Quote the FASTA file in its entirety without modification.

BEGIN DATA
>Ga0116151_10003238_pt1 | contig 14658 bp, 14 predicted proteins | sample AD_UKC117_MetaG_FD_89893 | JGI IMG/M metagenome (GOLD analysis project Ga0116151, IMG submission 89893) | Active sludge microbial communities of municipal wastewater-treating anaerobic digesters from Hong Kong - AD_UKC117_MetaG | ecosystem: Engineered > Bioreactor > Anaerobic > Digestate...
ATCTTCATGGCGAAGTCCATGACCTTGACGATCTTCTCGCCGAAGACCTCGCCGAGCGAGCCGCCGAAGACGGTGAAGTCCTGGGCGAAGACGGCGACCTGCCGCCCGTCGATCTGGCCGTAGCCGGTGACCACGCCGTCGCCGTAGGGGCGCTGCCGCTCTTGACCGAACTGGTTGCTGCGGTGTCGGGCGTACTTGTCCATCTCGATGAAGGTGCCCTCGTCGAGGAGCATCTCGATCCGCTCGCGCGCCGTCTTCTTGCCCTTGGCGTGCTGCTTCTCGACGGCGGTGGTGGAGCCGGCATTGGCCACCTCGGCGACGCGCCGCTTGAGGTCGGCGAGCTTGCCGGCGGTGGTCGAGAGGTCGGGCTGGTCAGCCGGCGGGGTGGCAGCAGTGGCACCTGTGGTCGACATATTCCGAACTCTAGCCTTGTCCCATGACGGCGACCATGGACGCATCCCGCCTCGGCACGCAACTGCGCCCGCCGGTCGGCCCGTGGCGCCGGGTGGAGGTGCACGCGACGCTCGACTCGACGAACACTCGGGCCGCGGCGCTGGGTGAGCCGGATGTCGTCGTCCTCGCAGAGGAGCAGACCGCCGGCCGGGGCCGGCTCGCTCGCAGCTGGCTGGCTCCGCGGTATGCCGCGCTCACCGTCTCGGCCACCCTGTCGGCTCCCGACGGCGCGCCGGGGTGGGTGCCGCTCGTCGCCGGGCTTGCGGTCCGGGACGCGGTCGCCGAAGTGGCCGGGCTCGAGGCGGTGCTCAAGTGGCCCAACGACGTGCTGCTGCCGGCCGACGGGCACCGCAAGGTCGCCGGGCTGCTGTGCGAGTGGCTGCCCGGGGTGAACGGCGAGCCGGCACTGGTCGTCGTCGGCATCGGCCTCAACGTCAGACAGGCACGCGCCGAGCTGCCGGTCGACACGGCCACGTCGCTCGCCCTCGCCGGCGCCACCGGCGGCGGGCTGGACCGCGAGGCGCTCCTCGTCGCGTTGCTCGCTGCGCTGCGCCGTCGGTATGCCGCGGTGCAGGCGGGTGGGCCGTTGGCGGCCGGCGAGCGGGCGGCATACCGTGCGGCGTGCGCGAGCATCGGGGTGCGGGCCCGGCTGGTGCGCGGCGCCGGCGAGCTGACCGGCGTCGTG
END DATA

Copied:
>Ga0116151_10003238_pt1 | contig 14658 bp, 14 predicted proteins | sample AD_UKC117_MetaG_FD_89893 | JGI IMG/M metagenome (GOLD analysis project Ga0116151, IMG submission 89893) | Active sludge microbial communities of municipal wastewater-treating anaerobic digesters from Hong Kong - AD_UKC117_MetaG | ecosystem: Engineered > Bioreactor > Anaerobic > Digestate...
ATCTTCATGGCGAAGTCCATGACCTTGACGATCTTCTCGCCGAAGACCTCGCCGAGCGAGCCGCCGAAGACGGTGAAGTCCTGGGCGAAGACGGCGACCTGCCGCCCGTCGATCTGGCCGTAGCCGGTGACCACGCCGTCGCCGTAGGGGCGCTGCCGCTCTTGACCGAACTGGTTGCTGCGGTGTCGGGCGTACTTGTCCATCTCGATGAAGGTGCCCTCGTCGAGGAGCATCTCGATCCGCTCGCGCGCCGTCTTCTTGCCCTTGGCGTGCTGCTTCTCGACGGCGGTGGTGGAGCCGGCATTGGCCACCTCGGCGACGCGCCGCTTGAGGTCGGCGAGCTTGCCGGCGGTGGTCGAGAGGTCGGGCTGGTCAGCCGGCGGGGTGGCAGCAGTGGCACCTGTGGTCGACATATTCCGAACTCTAGCCTTGTCCCATGACGGCGACCATGGACGCATCCCGCCTCGGCACGCAACTGCGCCCGCCGGTCGGCCCGTGGCGCCGGGTGGAGGTGCACGCGACGCTCGACTCGACGAACACTCGGGCCGCGGCGCTGGGTGAGCCGGATGTCGTCGTCCTCGCAGAGGAGCAGACCGCCGGCCGGGGCCGGCTCGCTCGCAGCTGGCTGGCTCCGCGGTATGCCGCGCTCACCGTCTCGGCCACCCTGTCGGCTCCCGACGGCGCGCCGGGGTGGGTGCCGCTCGTCGCCGGGCTTGCGGTCCGGGACGCGGTCGCCGAAGTGGCCGGGCTCGAGGCGGTGCTCAAGTGGCCCAACGACGTGCTGCTGCCGGCCGACGGGCACCGCAAGGTCGCCGGGCTGCTGTGCGAGTGGCTGCCCGGGGTGAACGGCGAGCCGGCACTGGTCGTCGTCGGCATCGGCCTCAACGTCAGACAGGCACGCGCCGAGCTGCCGGTCGACACGGCCACGTCGCTCGCCCTCGCCGGCGCCACCGGCGGCGGGCTGGACCGCGAGGCGCTCCTCGTCGCGTTGCTCGCTGCGCTGCGCCGTCGGTATGCCGCGGTGCAGGCGGGTGGGCCGTTGGCGGCCGGCGAGCGGGCGGCATACCGTGCGGCGTGCGCGAGCATCGGGGTGCGGGCCCGGCTGGTGCGCGGCGCCGGCGAGCTGACCGGCGTCGTG